Return from the San Simon.—Avoid Apache Pass.—Reasons for so Doing.—Night Marching.—Apaches show Themselves.—Rattlesnakes.—Ojo de los Hermanos.—San Pedro Again.—Return through Apache Pass.—Meet thirteen Dead Americans.—Mangas Colorado's Deceit.—How the Americans were Killed.—Apache Cunning and Calculation.—Bury the Dead.—How Mangas was Cured of his Wound.—Death of Mangas Colorado.—The Genius and Abilities of Mangas.—Apache Democracy.—Extent of the Ravages of Mangas Colorado.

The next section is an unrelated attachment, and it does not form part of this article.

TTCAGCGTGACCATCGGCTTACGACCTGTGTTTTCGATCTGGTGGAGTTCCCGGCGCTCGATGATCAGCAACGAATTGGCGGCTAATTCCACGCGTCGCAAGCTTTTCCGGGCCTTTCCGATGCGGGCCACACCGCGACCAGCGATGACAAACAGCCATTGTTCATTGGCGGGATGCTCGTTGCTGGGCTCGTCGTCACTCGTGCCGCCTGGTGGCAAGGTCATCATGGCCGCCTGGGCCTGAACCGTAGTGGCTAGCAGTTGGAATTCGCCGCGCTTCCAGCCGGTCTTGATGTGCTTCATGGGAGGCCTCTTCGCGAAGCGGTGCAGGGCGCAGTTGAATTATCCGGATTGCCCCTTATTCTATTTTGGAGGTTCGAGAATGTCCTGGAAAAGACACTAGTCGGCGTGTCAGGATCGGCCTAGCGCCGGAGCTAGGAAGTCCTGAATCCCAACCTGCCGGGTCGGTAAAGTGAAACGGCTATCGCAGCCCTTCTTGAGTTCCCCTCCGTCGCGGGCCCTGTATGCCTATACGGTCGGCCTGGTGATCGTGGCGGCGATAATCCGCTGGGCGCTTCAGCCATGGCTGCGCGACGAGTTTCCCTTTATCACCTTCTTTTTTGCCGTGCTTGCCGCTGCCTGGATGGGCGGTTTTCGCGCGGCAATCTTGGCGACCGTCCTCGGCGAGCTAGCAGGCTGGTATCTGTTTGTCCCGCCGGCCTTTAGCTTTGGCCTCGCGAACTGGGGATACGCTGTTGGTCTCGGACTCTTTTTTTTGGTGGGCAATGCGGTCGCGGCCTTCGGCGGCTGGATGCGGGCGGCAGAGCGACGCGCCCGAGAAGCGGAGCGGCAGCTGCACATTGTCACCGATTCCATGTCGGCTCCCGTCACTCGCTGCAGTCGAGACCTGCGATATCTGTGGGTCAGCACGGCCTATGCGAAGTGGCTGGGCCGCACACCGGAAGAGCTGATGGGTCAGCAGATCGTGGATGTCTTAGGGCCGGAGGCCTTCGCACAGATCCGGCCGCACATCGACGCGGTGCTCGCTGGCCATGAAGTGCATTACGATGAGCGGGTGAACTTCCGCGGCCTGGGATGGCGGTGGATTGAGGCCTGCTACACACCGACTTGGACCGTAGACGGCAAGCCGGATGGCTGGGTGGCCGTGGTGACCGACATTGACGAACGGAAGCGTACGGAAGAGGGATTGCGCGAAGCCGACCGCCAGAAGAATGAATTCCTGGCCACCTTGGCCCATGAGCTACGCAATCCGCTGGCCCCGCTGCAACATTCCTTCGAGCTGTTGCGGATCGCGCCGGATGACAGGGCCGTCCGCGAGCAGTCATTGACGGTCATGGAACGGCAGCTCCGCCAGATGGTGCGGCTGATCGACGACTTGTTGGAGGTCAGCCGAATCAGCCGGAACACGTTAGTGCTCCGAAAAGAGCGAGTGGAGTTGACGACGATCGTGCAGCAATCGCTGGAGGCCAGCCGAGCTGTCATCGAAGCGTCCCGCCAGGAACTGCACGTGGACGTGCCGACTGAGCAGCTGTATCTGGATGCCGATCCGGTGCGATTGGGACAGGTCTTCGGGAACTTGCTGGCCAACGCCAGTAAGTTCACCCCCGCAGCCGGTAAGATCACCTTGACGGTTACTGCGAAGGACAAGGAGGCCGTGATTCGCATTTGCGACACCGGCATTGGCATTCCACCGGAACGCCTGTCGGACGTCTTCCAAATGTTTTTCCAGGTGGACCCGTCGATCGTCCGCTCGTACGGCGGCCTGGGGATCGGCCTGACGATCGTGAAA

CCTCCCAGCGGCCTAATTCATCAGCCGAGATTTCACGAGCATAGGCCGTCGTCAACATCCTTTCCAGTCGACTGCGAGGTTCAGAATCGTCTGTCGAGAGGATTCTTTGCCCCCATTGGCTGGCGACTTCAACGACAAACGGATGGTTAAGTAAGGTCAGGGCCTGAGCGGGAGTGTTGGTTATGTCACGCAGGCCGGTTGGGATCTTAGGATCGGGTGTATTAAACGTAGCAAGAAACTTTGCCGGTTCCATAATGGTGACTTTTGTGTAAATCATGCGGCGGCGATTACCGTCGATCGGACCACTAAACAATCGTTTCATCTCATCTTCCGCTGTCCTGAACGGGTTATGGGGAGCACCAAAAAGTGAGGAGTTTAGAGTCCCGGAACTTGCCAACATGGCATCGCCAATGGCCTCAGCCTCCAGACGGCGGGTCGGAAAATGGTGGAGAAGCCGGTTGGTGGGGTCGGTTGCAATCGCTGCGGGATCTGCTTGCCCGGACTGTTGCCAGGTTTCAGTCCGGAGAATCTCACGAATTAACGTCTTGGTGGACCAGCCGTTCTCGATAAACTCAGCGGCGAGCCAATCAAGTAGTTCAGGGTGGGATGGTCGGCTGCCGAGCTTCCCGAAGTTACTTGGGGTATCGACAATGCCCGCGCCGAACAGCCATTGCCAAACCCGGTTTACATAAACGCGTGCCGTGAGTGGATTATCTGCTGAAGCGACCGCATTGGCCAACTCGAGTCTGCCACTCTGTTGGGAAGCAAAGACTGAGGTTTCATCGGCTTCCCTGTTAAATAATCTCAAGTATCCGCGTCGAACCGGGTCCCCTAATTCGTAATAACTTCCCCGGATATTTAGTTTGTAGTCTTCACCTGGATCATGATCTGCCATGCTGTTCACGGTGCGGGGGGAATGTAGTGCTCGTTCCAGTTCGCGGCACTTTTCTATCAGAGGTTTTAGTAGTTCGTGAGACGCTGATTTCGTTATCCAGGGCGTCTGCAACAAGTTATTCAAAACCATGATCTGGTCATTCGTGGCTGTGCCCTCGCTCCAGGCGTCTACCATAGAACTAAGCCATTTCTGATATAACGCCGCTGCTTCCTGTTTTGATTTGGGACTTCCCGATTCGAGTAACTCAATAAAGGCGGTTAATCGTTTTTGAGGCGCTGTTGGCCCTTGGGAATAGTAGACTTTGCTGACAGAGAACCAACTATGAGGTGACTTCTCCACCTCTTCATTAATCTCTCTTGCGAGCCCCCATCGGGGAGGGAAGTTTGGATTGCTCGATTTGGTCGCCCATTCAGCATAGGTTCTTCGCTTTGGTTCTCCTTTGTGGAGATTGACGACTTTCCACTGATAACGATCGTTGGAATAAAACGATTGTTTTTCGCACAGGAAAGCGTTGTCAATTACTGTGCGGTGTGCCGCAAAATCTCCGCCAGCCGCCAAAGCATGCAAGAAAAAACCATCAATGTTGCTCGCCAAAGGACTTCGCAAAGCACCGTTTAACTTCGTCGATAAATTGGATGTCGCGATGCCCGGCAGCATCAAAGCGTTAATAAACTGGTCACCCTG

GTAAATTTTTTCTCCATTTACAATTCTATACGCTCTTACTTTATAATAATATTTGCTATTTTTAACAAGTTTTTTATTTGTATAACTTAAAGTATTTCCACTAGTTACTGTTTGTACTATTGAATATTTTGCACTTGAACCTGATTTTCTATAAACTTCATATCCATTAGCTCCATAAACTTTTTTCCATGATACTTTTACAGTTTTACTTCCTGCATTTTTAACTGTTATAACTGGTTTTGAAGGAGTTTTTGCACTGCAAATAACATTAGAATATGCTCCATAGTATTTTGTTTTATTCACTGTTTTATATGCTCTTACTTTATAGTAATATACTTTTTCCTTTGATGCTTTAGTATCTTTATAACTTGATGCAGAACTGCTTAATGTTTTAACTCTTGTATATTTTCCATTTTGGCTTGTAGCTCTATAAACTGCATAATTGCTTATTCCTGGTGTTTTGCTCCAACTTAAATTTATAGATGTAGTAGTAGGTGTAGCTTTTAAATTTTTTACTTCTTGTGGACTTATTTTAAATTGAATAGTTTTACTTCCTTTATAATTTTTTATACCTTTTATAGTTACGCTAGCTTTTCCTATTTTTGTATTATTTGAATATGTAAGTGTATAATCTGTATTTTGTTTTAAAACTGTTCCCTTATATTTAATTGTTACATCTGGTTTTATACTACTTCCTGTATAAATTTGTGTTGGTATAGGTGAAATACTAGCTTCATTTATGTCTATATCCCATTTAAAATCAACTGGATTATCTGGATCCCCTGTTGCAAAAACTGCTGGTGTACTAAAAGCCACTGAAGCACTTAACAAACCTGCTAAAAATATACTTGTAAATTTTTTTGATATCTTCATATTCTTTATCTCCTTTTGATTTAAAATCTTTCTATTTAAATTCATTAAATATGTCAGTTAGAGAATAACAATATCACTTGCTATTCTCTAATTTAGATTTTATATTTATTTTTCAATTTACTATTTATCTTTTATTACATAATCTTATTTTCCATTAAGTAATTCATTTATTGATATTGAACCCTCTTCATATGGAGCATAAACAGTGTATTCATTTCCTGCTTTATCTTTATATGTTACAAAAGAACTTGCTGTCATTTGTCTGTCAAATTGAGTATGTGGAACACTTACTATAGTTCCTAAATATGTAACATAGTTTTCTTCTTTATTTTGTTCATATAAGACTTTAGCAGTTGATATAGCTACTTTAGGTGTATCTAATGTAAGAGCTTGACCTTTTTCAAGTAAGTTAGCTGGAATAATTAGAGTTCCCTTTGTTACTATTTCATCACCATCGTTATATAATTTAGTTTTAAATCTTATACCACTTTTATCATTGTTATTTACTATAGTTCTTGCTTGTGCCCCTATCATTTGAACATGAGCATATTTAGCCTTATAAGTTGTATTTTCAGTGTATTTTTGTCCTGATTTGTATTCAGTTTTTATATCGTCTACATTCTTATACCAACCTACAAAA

But short breathing space was afforded me at the San Simon. On the morning of the third day after our arrival, and the trying tests to which we had been subjected, I received orders from Capt. Roberts to escort the train of twenty-six wagons back to the San Pedro, in order to furnish the required transportation for the provision, ammunition, clothing and other supplies of the column. For this duty I was assigned fourteen of my troopers, and seven men of Roberts' company. The intervening country had been well examined through fine field glasses, and on two occasions a thorough reconnissance had been made by the cavalry, which showed that a very excellent passage existed to the north of the Chiricahui range, over nearly a level plain, and that the distance would be only some seven miles longer. This route, with the approbation of Capt. Roberts, was at once selected for our return, and for the following reasons: The safety of our train was of the very first importance, as upon it depended the success of the unprecedented march the " Column from California" was then attempting. In the next place, if the Apaches had given